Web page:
Monday 05 December 2016

Health Digital Check-Up: Health Activists Ask for Company Involvement in Social Media

This just in… we’re still waiting for guidance from the FDA on social media. Actually, we AREN’T waiting. We can’t afford to wait. The fact is, the social media train has left the station, and we at Edelman have been actively working with our clients in the regulated space to help them navigate the medium without official guidance.

To add more fuel to the fire, WEGO Health has updated their original survey of their Health Activists (PDF) – presented at the November 2009 open hearing the FDA held – and their data supports the need for company participation and involvement online more than ever.

Similar to the recent Pew report on “The Social Life of Health Information, 2011,” when taking a look at both WEGO surveys you can see how the landscape has evolved since 2009 as well as trends and opinions that are emerging within the health space.

About WEGO

For those of you unfamiliar with WEGO, WEGO Health is a social media company with a mission of empowering the top 10% of online health social media contributors to connect with each other and with health care companies. They call these passionate people Health Activists, and you can find them as community leaders, bloggers, on Facebook, on Twitter, and leading online forums. On average, they create content for an audience of 15,000+ every month. WEGO Health funds their supportive community for these Health Activists through transparent advertising and sponsorships from health companies.

Bring in the Experts

A strong majority of Health Activists continue to seek the expertise that companies can bring to social media conversations. Health Activists overwhelmingly prefer a commitment to objectivity, but when it comes to products and services, they know the manufacturers are the experts. One WEGO Health Activist states it best by saying, “I kind of see (company participation) as a little biased, but I do like it when you have a forum going on – and actual drug facts, what it’s used for, what the side effects are – when a company brings that into the picture, that’s excellent…” Health Activists clearly want companies to become involved in social media with only 3% of Activists not wanting any company involvement in the social space.

It’s a Start

When asked if health care companies are using social media, more Health Activists replied “yes” this year compared to 2009 – 69% and 58%, respectively. Health Activists are seeing growth in company participation mostly from increased use of Facebook and Twitter, with early signs of growth in QA sites and photo sharing. But they also acknowledge that companies are over-regulating themselves – to the point where many are simply not getting involved – in the absence of FDA guidance.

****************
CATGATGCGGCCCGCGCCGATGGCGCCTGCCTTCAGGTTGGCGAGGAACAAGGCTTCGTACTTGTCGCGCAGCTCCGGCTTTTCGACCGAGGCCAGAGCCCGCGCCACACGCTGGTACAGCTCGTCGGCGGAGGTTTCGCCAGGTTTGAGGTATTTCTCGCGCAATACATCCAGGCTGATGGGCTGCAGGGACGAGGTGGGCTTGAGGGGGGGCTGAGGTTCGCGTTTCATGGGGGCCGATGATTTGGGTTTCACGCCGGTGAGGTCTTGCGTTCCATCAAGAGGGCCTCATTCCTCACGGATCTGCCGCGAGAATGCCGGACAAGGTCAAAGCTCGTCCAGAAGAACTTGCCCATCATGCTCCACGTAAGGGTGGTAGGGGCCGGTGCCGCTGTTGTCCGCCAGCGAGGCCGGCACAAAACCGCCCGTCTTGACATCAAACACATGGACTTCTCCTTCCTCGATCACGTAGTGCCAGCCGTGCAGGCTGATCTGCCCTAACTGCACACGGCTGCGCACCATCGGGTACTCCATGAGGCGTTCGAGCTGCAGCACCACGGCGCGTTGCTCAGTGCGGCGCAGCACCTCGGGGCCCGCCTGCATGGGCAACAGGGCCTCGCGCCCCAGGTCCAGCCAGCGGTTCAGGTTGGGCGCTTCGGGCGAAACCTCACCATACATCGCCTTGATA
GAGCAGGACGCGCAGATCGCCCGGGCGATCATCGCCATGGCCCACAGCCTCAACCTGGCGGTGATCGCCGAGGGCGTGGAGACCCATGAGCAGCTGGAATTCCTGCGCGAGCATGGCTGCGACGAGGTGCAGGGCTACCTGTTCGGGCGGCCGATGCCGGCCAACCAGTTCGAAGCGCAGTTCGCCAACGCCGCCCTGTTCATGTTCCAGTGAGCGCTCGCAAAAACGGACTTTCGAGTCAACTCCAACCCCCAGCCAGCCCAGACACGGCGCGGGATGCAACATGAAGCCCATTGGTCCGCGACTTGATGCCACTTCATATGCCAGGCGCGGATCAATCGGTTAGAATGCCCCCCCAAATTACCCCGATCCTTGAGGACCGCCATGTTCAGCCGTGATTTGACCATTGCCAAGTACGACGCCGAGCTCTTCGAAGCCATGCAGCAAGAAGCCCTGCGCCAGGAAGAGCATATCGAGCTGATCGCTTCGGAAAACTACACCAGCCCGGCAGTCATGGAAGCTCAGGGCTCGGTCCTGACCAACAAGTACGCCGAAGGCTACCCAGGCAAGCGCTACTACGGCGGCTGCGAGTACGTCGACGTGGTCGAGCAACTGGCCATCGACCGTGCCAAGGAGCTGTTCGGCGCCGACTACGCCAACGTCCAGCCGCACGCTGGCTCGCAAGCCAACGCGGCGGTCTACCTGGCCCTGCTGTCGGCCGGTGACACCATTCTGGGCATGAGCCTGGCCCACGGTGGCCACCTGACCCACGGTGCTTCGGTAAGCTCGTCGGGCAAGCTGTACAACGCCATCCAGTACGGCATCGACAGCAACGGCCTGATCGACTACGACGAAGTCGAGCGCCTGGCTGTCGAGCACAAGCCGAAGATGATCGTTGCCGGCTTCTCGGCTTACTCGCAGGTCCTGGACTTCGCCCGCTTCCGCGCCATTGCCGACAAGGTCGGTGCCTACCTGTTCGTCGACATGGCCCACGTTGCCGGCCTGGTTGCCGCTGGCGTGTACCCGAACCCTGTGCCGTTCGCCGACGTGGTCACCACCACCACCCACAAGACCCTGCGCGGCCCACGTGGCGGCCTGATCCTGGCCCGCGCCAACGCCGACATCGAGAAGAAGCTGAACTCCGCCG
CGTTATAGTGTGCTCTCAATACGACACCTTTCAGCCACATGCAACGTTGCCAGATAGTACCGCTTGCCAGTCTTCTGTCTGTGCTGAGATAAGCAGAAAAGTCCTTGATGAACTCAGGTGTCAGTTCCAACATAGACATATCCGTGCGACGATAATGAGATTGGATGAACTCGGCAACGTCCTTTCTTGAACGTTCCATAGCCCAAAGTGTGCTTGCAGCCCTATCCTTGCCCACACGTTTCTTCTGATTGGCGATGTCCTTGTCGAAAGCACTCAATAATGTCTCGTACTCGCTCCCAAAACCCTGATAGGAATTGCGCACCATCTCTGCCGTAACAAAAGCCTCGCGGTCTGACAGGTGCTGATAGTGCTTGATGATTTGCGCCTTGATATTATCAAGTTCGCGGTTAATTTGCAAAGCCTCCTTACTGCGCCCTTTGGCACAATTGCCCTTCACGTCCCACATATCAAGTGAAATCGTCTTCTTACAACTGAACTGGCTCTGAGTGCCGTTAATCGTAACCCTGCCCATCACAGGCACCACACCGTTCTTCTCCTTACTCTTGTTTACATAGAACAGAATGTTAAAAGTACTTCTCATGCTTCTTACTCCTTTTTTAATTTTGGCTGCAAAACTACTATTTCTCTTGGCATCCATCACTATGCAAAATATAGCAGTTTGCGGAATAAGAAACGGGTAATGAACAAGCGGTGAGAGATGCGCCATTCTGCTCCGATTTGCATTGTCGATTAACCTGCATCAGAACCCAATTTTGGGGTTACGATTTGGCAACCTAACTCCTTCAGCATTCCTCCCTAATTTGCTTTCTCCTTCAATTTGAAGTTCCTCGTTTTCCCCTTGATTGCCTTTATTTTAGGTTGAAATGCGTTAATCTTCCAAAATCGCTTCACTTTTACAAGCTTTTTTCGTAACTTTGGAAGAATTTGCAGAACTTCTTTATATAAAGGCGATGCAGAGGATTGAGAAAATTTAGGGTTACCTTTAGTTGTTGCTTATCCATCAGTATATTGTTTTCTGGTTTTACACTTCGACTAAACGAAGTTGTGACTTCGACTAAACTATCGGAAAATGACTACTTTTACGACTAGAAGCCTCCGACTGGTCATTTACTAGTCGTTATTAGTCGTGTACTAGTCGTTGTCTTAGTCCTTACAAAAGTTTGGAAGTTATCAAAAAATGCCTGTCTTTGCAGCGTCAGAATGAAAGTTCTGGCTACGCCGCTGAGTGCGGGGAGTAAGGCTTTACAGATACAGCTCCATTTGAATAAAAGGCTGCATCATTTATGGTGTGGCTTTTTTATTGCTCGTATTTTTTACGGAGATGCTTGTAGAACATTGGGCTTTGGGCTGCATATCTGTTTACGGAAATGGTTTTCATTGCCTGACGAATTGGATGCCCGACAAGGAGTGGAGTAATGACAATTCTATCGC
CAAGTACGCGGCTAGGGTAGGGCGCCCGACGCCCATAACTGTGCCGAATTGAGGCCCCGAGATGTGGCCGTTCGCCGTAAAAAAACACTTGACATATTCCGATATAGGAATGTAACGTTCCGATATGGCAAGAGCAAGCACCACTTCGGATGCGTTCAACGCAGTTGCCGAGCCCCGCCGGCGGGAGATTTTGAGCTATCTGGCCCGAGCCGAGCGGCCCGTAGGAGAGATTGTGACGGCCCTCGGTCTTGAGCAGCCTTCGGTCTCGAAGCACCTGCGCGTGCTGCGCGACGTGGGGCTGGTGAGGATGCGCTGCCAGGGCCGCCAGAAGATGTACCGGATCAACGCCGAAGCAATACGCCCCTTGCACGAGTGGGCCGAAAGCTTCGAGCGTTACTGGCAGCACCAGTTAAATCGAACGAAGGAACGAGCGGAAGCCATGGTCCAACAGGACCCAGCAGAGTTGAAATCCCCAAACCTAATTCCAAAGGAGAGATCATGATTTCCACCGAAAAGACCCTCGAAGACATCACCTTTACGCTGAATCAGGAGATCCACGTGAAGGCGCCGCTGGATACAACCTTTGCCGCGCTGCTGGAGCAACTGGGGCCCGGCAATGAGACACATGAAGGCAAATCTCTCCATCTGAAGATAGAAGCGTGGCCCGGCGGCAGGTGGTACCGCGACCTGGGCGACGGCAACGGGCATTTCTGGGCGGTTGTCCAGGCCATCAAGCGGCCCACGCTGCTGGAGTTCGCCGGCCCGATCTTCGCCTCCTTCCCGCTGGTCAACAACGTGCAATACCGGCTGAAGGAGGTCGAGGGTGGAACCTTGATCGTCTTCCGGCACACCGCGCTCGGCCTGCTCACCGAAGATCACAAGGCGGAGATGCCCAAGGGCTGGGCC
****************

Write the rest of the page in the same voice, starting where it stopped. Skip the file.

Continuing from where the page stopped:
Linking

In 2008, the FDA sent letters to 14 pharmaceutical companies regarding their branded search engine advertisements, changing the assumption held until then about linking to important safety information. In the letters, the FDA asserted that the violating ads did not accurately link a branded drug’s efficacy claims with its risk information. The Health Activists at WEGO disagree – a clear majority agree that the best way for companies to make required information available is having it one click away.

Combating Misinformation

Health Activists need companies’ help fighting misinformation. As evident in both the 2009 and 2011 surveys, they realize that companies, as the only regulated players, can provide factual, much needed information on their products and help to clear up many of the misconceptions present in social media. Health Activists also expect that companies will be vigilant brand stewards and monitor conversations across the Internet to counter inaccurate information about their products, although they recognize the inherent challenges – more than half (56%) of the individuals surveyed agree that companies cannot reasonably keep up with monitoring all mentions of their content. Here, the Health Activists join companies in waiting (and hoping) for the FDA to provide guidance to define “best effort” for monitoring.

 

Image credit: WEGO Health

Article source: http://feedproxy.google.com/~r/EdelmanDigital/~3/0Zup2RNdtzk/